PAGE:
Britain considers RBS share give-away: reports

Britain's finance ministry insisted Saturday it would dispose of its majority stake in the Royal Bank of Scotland "at the appropriate moment" amid reports ministers were considering a share giveaway.

  • Published: 16/02/2013 at 11:44 AM
  • Newspaper section: news

A Royal Bank of Scotland (RBS) sign is shown in London, February 24, 2011. Britain's finance ministry insisted Saturday it would dispose of its majority stake in the Royal Bank of Scotland "at the appropriate moment" amid reports ministers were considering a share giveaway.

RBS could be ready to return to the private sector later this year, but at present prices that would represent a huge loss to British taxpayers.

They own 81 percent of the Edinburgh-based bank after it was bailed out to the tune of pound sterling45.5 billion ($70.5 billion, 52.8 billion euros) at the height of the global financial crisis in 2008.

At current share prices, the taxpayers' stake is worth pound sterling31 billion.

A senior government source was quoted by The Independent newspaper as saying of giving away shares: "This is something which is being looked at very seriously and officials have been asked to come up with a range of options for us to consider.

"There is a realisation that there is no prospect of RBS's share price rising to the level at which we bailed the bank out and it's not good for the bank or the government to hold on to our stake indefinitely.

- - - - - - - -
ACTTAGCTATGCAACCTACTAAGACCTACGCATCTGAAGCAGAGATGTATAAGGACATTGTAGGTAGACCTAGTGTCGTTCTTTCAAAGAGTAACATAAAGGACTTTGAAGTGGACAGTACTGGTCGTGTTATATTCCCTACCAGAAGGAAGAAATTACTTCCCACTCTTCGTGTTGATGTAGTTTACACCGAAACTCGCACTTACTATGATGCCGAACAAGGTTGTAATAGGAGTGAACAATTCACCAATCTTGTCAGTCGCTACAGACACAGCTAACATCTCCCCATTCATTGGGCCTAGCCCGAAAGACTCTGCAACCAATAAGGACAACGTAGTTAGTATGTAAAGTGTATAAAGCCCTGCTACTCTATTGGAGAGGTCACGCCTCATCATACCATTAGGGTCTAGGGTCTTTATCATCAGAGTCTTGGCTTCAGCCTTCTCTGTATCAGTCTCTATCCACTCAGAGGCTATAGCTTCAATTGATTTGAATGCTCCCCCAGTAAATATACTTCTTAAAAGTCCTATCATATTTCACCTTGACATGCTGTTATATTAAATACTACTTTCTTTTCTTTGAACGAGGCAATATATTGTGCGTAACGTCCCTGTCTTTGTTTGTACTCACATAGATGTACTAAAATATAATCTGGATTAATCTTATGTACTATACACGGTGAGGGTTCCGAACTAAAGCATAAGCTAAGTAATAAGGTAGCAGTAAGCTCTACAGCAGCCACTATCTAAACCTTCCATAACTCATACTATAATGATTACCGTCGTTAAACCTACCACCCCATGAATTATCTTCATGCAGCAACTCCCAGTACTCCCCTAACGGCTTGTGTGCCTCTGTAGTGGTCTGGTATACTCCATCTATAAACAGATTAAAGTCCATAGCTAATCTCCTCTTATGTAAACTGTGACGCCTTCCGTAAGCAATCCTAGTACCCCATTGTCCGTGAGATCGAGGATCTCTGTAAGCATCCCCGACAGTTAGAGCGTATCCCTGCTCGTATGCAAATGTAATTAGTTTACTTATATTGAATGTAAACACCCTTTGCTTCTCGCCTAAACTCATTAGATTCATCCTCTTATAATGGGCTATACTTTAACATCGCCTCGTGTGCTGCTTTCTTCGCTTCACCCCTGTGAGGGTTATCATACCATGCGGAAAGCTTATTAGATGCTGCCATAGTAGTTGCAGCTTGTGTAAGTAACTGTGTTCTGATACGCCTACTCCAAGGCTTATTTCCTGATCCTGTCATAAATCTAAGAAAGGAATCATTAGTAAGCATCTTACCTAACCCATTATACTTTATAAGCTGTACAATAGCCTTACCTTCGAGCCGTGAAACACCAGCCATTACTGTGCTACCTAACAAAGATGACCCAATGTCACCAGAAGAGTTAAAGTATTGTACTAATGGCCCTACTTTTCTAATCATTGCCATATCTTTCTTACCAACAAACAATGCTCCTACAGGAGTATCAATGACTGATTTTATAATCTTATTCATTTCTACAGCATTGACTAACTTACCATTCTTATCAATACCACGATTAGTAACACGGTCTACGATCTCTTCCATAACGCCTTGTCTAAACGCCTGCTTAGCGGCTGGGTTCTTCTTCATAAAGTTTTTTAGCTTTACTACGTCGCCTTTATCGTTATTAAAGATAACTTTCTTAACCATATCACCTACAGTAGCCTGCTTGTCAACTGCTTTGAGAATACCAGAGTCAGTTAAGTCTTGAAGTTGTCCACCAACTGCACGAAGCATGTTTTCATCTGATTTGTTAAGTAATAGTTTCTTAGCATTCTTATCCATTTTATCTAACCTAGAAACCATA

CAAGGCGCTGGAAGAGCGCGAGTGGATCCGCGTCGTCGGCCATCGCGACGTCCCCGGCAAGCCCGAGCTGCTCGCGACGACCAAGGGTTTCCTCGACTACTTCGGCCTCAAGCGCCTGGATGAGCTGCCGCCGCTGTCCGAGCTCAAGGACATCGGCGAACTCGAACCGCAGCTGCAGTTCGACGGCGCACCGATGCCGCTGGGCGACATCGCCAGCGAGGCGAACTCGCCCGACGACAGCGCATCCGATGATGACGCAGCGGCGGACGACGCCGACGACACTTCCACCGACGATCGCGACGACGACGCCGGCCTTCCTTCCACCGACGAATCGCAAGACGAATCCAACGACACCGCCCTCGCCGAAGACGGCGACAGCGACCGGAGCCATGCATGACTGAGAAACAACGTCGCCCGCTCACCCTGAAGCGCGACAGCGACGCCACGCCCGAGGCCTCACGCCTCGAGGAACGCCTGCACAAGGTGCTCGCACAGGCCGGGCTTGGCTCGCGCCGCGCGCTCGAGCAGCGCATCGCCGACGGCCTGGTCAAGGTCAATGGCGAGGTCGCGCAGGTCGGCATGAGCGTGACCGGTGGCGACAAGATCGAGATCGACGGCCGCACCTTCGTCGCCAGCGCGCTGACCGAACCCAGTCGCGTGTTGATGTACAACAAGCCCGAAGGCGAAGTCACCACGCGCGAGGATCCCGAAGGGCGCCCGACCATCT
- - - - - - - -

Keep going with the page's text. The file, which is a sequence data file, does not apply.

"Obviously a give-away to taxpayers before the election, who, after all, paid for it in the first place, is very attractive."

A Treasury source was quoted as saying: "What you have got to look at is not what was paid for the shares but what are the prospects for them to appreciate?

"To get back what we paid for them will take many years and you have to ask yourself, 'is it worth holding on for that long with all the political headaches that entails?'."

Last week the bank was fined $612 million (453 million euros) over Libor rate rigging.

Libor, or London Interbank Offered Rate, is a flagship instrument used all over the world, affecting what banks, businesses and individuals pay to borrow money. Euribor is the eurozone equivalent.

Sources in Prime Minister David Cameron's Conservative Party told the Daily Mail newspaper that finance minister George Osborne saw continued ownership as politically "untenable" amid Libor-fixing and other scandals and was keen to end the state's role soon.

They told the newspapers that Sajid Javid, the economic secretary to the Treasury, had been tasked with drawing up options and that giving everyone in the country shares worth pound sterling300-pound sterling400 would be a vote winner and stimulate the economy.

However, on the record the Treasury insisted it would dispose of its stake in RBS "at the right time and in the interests of the taxpayer".

The Treasury insisted that no decisions had been taken and that its aim remained to return RBS to the private sector "at the appropriate moment".

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